# Markov Property Confusion

I feel like I'm being very dense/employing some sort of circular reasoning, but I'm having trouble understanding the Markov Property. According to Durrett (ISBN-10:1461436141), $X_n$ is a Markov chain with transition matrix $p(i,j)$ if for any $j, i, i_{n-1}, \ldots, i_0$: $$P(X_{n+1}=j \mid X_n=i, X_{n-1}=i_{n-1}, \ldots, X_0=i_0)=p(i,j)$$

It seems to me that this property can never be satisfied. For example, suppose the transition matrix:

\begin{array}{c|ccc} & a & b & c \\ \hline a & 0 & 1 & 0 \\ b & 0.5 & 0 & 0.5 \\ c & 0 & 1 & 0 \end{array}

which is graphically represented as:

$P(X_3=c \vert X_2=b, X_1=b)=0 \neq p(b,c)=0.5$. I can similarly do this to any chain and have every probability be equal to $0$. Is this because I'm conditioning on an event with 0 probability? Or is it because I should be saying $$\sum_{x \in \{a,b,c\}} P(X_3=c \mid X_2=b, X_1=x)=0.5=p(b,c)$$

Or am I just thinking about it completely wrong?

• Your beef is with elementary conditioning, not the Markov property. How do you define P(A|B) when P(B)=0? In your question, you seem to assume that, then, P(A|B)=0, why?
– Did
Commented Mar 1, 2015 at 18:19
• ah yes, that seems to be the flaw...I realized that I was dividing by zero, but assigned $P(X_3=c \vert X_2=b, X_1=b)$ a value of 0. Thanks! Commented Mar 1, 2015 at 18:21
• @lycus Yes, impossible conditions can't be thought of that way - conditions just change the $\mathbb{P}$ measure rather than really the event it's considering Commented Mar 2, 2015 at 0:42
• I answered your question. In short, to let the Markov property work the sample path ${X_3 =c, X_2=b, X_1=b}$ should be undefined. If you define this sample path, the property doesn't hold as you pointed out. If you have any questions, just ask. Commented Mar 5, 2015 at 3:52
• In the book "Markov chains and mixing times" by Levin, Peres & Wilmer, they explicitly mention in their definition of the Markov property that the event encoding the previous states of your chain must have positive measure. Commented Mar 5, 2015 at 4:24

This is a very good question and it should deserve a lot more upvotes.

To answer your question I need to go a little bit probability theory theoretical. The invalid combinations you give are not members of the sample space $\Omega$. So you cannot condition on them, since they are not a member of our set of possible outcomes (also called sample paths). Why are they not a member of the set of possible outcomes? Since we just chose them not to be valid outcomes to let our markov property work. If you chose them to be a member of the sample space, then the Markov property doesn't work as you pointed out nicely.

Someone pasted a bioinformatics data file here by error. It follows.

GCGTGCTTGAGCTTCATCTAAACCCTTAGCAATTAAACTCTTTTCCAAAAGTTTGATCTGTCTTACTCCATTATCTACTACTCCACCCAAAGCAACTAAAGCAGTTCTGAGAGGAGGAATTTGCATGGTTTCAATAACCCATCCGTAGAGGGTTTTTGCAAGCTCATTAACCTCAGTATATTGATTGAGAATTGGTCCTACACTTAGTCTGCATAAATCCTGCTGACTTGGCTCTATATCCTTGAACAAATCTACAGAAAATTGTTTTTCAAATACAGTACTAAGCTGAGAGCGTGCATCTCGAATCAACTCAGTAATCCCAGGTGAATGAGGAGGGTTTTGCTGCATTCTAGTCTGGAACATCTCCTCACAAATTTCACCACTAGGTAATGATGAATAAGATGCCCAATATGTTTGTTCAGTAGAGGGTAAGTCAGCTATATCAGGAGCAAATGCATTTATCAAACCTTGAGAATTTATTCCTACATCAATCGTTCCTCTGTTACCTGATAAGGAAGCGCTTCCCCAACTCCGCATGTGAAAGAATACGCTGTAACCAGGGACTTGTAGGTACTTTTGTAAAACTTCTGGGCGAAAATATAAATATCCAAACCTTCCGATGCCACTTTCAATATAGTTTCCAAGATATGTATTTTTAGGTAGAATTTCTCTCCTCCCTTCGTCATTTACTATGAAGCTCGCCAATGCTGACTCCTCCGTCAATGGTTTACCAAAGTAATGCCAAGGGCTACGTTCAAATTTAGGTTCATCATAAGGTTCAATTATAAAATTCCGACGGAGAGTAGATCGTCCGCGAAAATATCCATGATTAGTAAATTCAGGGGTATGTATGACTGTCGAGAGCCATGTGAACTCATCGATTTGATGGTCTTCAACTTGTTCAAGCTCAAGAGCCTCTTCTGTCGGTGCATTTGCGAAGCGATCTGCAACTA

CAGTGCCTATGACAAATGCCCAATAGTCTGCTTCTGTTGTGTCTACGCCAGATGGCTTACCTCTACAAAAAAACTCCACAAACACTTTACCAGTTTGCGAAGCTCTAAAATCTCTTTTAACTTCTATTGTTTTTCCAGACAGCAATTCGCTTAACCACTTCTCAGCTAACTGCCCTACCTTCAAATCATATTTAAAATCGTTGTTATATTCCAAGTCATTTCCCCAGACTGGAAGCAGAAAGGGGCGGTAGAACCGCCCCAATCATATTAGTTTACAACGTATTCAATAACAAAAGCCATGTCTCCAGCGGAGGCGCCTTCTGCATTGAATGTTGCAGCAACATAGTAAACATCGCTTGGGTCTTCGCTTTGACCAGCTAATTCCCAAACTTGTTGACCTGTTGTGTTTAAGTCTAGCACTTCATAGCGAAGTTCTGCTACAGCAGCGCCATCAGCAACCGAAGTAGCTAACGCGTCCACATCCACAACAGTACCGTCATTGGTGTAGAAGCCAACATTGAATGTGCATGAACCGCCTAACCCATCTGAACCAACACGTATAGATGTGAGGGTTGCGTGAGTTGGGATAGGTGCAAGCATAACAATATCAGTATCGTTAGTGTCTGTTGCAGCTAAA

So we just define our Markov property on a sample space $\Omega$ which does not include invalid outcomes. Something that is not a subset of the sample space is something you can't condition on. Remember, conditioning is taking subsets.

How does our desired sample space look like? Well, all valid sequences of a certain length of random variables $X_n$ are members of the sample space for that length $n$. (We need to define a sample space for each sequence length of random variables, so we have a lot of sample spaces in fact and we just use the sample space of the correct length when asking probabilities in that sample space with our probability measure). And for each of these sample spaces, we can find ask the probability of something in our sample space with our probability measure P. We can ask for instance in the sample space of sequences of length 3 the measure of $P(X_3 = c | X_2 =b, X_1 = a)$.

So we need define a sample spaces for every sequence length we want to find probability measures of. And every time this sample space contains all possible combinations of paths up to that length.

You could say that the probability of $P(X_3 = c|X_2 = b,X_1 = x)$ is undefined in the sample space of length 3 for which the markov property holds.

• To restrict Omega to sequences of positive probability (that you call "valid" sequences) leads to awfully complicated sample spaces and is never the choice made. Rather, one goes for the simplest possible sample space (typically, $S^\mathbb N$ with $S$ the state space) and one plays with the probability measure on it. "We need to define a sample space for each sequence length of random variables, so we have a lot of sample spaces in fact and we just use the sample space of the correct length..." Actually, the opposite holds.
– Did
Commented Mar 7, 2015 at 11:43
• Product spaces are generally acknowledged to be easier to visualize than convoluted parts of product ones, hence it seems that visualization considerations point to the theoretically correct option, not the one you present. More annoyingly, you present the peculiar approach developed in your post as the canonical one and this is just not the case.
– Did
Commented Mar 8, 2015 at 10:23
• ((Funny: The detailed comment by the OP that my last comment addresses, disappeared while I was typing mine. Curious minds may try to guess the content of the missing comment from mine.))
– Did
Commented Mar 8, 2015 at 10:24
• I think it is better that you answer the question then. Maybe you know more about the subject than me, I tried to bring over what I know as clear as possible. Could be you know more than me, but really: no offense. Maybe I can learn from you too then. Commented Mar 8, 2015 at 10:28
• Since the OP accepted your answer, I see little point to do that. But I am curious: where did you pick the "one specific (non product) sample space for each sequence length" idea from?
– Did
Commented Mar 8, 2015 at 10:29